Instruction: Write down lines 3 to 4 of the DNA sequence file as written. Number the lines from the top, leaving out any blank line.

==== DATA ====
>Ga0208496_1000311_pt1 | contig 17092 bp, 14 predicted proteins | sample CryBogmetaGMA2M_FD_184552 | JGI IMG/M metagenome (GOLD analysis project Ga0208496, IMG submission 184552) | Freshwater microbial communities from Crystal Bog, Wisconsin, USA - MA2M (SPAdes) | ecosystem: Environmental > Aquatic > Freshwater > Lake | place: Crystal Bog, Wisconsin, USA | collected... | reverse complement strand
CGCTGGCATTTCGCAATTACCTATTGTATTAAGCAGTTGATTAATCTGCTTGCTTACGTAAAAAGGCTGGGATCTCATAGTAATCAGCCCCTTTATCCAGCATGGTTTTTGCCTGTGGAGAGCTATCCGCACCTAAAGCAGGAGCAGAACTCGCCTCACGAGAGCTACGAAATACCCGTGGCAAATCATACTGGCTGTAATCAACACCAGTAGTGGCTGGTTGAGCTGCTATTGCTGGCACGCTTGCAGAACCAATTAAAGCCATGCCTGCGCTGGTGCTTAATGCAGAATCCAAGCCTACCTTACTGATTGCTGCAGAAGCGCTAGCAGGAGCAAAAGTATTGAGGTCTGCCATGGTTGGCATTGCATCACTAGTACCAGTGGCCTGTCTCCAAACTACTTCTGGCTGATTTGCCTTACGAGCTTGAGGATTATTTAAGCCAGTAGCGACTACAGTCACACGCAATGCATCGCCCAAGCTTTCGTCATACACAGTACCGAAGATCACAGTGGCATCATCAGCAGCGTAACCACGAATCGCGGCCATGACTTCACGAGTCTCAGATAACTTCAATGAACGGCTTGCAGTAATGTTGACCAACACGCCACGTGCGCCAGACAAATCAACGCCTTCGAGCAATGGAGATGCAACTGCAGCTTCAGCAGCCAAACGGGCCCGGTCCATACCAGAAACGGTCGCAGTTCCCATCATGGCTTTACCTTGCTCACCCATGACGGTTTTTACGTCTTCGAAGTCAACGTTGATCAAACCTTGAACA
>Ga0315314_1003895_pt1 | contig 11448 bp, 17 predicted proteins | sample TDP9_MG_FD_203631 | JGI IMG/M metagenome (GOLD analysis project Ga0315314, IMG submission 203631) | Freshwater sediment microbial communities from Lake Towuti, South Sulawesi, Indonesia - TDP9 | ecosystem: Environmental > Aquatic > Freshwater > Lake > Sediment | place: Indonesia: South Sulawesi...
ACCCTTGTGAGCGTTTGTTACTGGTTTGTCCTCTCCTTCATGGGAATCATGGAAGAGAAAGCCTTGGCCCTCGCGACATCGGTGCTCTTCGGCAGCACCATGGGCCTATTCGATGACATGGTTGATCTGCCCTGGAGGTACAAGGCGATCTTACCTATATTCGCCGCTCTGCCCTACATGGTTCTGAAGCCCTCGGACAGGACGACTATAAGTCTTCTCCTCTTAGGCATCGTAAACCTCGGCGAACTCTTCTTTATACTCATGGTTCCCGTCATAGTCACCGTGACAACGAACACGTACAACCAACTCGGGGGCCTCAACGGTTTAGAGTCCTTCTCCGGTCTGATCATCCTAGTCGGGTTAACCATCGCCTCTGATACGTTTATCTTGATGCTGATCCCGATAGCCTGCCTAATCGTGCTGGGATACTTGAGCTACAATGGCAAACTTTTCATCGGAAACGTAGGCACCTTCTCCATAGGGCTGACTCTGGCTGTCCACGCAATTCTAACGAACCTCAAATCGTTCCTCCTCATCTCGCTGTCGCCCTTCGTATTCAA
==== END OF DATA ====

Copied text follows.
>Ga0315314_1003895_pt1 | contig 11448 bp, 17 predicted proteins | sample TDP9_MG_FD_203631 | JGI IMG/M metagenome (GOLD analysis project Ga0315314, IMG submission 203631) | Freshwater sediment microbial communities from Lake Towuti, South Sulawesi, Indonesia - TDP9 | ecosystem: Environmental > Aquatic > Freshwater > Lake > Sediment | place: Indonesia: South Sulawesi...
ACCCTTGTGAGCGTTTGTTACTGGTTTGTCCTCTCCTTCATGGGAATCATGGAAGAGAAAGCCTTGGCCCTCGCGACATCGGTGCTCTTCGGCAGCACCATGGGCCTATTCGATGACATGGTTGATCTGCCCTGGAGGTACAAGGCGATCTTACCTATATTCGCCGCTCTGCCCTACATGGTTCTGAAGCCCTCGGACAGGACGACTATAAGTCTTCTCCTCTTAGGCATCGTAAACCTCGGCGAACTCTTCTTTATACTCATGGTTCCCGTCATAGTCACCGTGACAACGAACACGTACAACCAACTCGGGGGCCTCAACGGTTTAGAGTCCTTCTCCGGTCTGATCATCCTAGTCGGGTTAACCATCGCCTCTGATACGTTTATCTTGATGCTGATCCCGATAGCCTGCCTAATCGTGCTGGGATACTTGAGCTACAATGGCAAACTTTTCATCGGAAACGTAGGCACCTTCTCCATAGGGCTGACTCTGGCTGTCCACGCAATTCTAACGAACCTCAAATCGTTCCTCCTCATCTCGCTGTCGCCCTTCGTATTCAA